Can Todd Gurley Repeat His Fantasy Football Success in 2018?
Raise your hand if you you won your league because of Todd Gurley last year? (Raises hand.)
CBS Sports ran a survey of 15,000 teams, and just over 62% of these winning teams contained Gurley. The question is, "Can Gurley repeat his historic 2017 performance this year?"
Right around this time last year, there was a lot of hesitation around drafting Gurley, who was going as late as the middle of the second round in some leagues. Last year may have been the perfect storm for the third-year back to succeed in, but could the 2018 Los Angeles Rams provide an even more favorable environment for last year's top back?
There are a lot of factors that lead to a running back’s success for fantasy. But if we look at Gurley’s situation heading into the 2018 season, there are three factors that support the idea that Gurley will repeat his 2017 performance.
Another offseason in Sean McVay’s offense should greatly benefit Jared Goff's development as a passer and as a conductor of the team's spread attack.
McVay came into the the Rams organization and lit a fire underneath the remains of the smoldering heap that was the Jeff Fisher-led Rams. It is no secret that teams who have consistency at both the player personnel and coaching staff levels tend to do better. Overhaul is a sign of an unhealthy, unsuccessful team. The Rams are far from that.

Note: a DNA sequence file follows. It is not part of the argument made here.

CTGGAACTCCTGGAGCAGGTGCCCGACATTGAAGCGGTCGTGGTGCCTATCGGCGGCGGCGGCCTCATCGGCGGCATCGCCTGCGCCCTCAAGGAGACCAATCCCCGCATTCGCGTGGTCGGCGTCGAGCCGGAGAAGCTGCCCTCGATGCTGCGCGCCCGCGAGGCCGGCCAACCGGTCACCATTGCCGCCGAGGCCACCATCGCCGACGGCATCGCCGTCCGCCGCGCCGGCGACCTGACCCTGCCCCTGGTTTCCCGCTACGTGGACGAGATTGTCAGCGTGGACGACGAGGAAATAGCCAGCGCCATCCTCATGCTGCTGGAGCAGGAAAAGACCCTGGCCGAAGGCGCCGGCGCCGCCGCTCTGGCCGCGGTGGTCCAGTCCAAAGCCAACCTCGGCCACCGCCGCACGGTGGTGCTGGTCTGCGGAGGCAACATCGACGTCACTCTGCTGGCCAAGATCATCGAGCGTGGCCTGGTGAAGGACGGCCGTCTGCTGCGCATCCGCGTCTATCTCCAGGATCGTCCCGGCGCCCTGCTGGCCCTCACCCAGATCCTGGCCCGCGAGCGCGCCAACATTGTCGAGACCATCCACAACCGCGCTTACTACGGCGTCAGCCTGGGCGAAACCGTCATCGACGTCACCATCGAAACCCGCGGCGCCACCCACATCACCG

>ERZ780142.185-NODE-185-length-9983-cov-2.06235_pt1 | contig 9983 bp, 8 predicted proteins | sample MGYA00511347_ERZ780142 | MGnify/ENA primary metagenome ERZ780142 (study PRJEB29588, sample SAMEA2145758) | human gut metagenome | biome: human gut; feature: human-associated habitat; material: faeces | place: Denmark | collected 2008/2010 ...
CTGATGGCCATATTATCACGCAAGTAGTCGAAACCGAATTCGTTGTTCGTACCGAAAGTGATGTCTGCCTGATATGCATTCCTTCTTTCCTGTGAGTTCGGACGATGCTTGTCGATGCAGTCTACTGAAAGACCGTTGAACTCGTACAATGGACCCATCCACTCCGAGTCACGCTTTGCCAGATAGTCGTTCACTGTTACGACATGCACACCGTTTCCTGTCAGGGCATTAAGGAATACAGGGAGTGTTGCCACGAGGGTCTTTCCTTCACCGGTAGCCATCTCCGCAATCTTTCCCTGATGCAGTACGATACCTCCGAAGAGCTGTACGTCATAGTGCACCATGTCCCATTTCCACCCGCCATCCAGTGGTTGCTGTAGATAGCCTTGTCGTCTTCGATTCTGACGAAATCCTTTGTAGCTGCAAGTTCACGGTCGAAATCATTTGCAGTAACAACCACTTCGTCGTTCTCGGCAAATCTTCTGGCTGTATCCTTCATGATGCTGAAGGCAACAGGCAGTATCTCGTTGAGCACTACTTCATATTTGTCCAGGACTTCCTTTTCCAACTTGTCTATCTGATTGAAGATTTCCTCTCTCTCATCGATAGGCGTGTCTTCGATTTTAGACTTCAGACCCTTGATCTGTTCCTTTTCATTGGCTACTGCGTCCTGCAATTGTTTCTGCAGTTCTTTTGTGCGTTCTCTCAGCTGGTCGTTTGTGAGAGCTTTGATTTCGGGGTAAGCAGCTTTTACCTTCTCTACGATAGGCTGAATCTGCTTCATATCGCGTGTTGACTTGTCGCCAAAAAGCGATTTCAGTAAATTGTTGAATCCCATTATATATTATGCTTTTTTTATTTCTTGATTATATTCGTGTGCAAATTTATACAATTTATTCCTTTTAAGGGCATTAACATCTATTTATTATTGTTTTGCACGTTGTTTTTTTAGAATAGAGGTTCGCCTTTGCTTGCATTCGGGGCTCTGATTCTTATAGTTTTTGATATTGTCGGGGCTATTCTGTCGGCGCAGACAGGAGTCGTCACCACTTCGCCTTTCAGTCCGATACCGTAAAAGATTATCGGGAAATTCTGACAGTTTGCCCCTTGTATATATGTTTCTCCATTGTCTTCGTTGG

In his article from February, Ethan Sauers looks into the implications of coaching changes on fantasy production. Using the Rams as an example, he shows that as a quarterback's level of play increases, those of the running backs increase along with it. While the quarterback position saw an increase of 72.19%, the running back one and running back two saw increases of 113.62% and 15.48%, respectively.
To illustrate this further, Ethan showed that since 2015 the average changes in fantasy production were as follows:
From this, we can take away two things: the impact of Sean McVay on the offensive production of the Rams greatly outperformed in comparison to the mean, and the impact of coaching changes on running backs clearly shows a measurable increase in fantasy production.
When we look at how Watkins joined the Rams last season, in the middle of the preseason, it was basically a setup for failure. He came into an organization and had to learn a new system quickly and without the benefit of the season. Cooks, on the other hand, made his way over to the team a lot earlier in the offseason, and has been making a clear connection with Goff. So what does this have to do with Gurley?
However, while Watkins' production wasn't off the charts his presence was felt in that he was a complementary field-stretcher, which is the role Cooks should seamlessly take over in 2018. Gurley reaped the rewards a year ago, as he saw eight or more defenders in the box only 16.85% of the time. Of the nine running backs with 1,000 or more yards, Gurley ranked ninth.
In 2018, with Cooper Kupp and Robert Woods taking care of the middle of the field, Cooks should stretch the field with his speed. If we follow the logic that he will only help Gurley's case, there is a real possibility that Gurley faces a stacked box with even less frequency.